15. Grouper TRIM13 exerts negative regulation of antiviral immune response against nodavirus.

    PubMed

    Huang, Youhua; Yang, Min; Yu, Yepin; Yang, Ying; Zhou, Linli; Huang, Xiaohong; Qin, Qiwei

    2016-08-01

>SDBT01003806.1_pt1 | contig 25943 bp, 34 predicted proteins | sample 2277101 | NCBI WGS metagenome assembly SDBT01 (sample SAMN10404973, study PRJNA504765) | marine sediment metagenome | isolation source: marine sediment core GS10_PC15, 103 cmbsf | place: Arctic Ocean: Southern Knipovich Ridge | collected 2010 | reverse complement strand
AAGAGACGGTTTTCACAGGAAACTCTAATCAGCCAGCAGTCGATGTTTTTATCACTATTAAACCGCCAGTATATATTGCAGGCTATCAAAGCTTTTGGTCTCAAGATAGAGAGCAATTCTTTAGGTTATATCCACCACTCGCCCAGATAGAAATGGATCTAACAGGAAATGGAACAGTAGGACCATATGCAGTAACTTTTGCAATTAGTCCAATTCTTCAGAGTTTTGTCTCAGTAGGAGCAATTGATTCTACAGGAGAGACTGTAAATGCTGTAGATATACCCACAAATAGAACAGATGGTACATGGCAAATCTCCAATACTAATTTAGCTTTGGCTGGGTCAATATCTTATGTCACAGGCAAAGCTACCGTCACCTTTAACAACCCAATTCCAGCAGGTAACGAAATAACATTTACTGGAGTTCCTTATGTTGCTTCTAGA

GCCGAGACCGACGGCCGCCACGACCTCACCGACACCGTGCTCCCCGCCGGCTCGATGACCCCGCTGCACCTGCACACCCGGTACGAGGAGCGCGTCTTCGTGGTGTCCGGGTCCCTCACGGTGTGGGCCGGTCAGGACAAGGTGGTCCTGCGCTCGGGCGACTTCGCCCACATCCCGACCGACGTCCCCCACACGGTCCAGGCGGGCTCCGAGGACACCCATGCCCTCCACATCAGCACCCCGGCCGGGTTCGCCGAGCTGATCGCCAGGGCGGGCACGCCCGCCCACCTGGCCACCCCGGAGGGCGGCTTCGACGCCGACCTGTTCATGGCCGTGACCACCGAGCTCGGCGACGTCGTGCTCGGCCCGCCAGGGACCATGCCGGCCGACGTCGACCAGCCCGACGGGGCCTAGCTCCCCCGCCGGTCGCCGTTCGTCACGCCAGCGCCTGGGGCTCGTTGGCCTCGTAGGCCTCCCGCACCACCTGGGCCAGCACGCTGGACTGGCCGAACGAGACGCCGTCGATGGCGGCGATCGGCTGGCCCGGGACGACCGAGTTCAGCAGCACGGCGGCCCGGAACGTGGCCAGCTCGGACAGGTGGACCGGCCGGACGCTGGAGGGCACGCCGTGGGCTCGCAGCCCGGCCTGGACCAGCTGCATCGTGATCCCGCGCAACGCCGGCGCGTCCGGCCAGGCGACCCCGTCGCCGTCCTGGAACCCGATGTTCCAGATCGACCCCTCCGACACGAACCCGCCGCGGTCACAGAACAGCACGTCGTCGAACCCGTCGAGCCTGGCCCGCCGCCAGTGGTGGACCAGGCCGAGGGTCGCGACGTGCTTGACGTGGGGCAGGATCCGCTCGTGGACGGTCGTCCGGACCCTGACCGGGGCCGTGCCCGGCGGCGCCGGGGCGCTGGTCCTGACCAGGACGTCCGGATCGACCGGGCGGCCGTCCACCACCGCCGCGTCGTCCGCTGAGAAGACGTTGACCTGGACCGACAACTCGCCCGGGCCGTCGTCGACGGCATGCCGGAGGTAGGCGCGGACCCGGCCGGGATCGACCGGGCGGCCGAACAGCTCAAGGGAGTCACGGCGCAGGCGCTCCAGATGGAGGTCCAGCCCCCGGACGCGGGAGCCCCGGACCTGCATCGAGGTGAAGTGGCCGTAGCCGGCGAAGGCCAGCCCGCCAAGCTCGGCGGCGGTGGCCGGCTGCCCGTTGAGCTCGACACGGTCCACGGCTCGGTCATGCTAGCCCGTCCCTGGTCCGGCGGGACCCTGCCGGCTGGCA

The tripartite motif (TRIM)-containing proteins have attracted particular attention to their multiple functions in different biological processes. TRIM13, a member of the TRIM family, is a RING domain-containing E3 ubiquitin ligase which plays critical roles in diverse cellular processes including cell death, cancer and antiviral immunity. In this study, a TRIM13 homolog from orange spotted grouper, Epinephelus coioides (EcTRIM13) was cloned and characterized. The full-length of EcTRIM13 cDNA encoded a polypeptide of 399 amino acids which shared 81% identity with TRIM13 homolog from large yellow croaker (Larimichthys crocea). Amino acid alignment analysis showed that EcTRIM13 contained conserved RING finger and B-box domain. Expression patterns analysis indicated that EcTRIM13 was abundant in liver, spleen, kidney, intestine and gill. Moreover, the transcript of EcTRIM13 in grouper spleen was differently regulated after injection with Singapore grouper iridovirus (SGIV) or polyinosin-polycytidylic acid (poly I:C). Under fluorescence microscopy, we observed the tubular structure in wild type EcTRIM13 transfected cells, but the RING domain mutant resulted in the fluorescence distribution was changed and the bright punctate fluorescence was evenly situated throughout the cytoplasm, suggesting that the RING domain was essential for its accurate localization. Overexpression of EcTRIM13 in vitro obviously increased the replication of red spotted grouper nervous necrosis virus (RGNNV), and the enhancing effect of EcTRIM13 on virus replication was affected by the RING domain. Furthermore, the ectopic expression of EcTRIM13 not only negatively regulated the interferon promoter activity induced by interferon regulator factor (IRF) 3, IRF7, and melanoma differentiation-associated protein 5 (MDA5), but also decreased the expression of several interferon related factors. In addition, the overexpression of EcTRIM13 also differently regulated the transcription of pro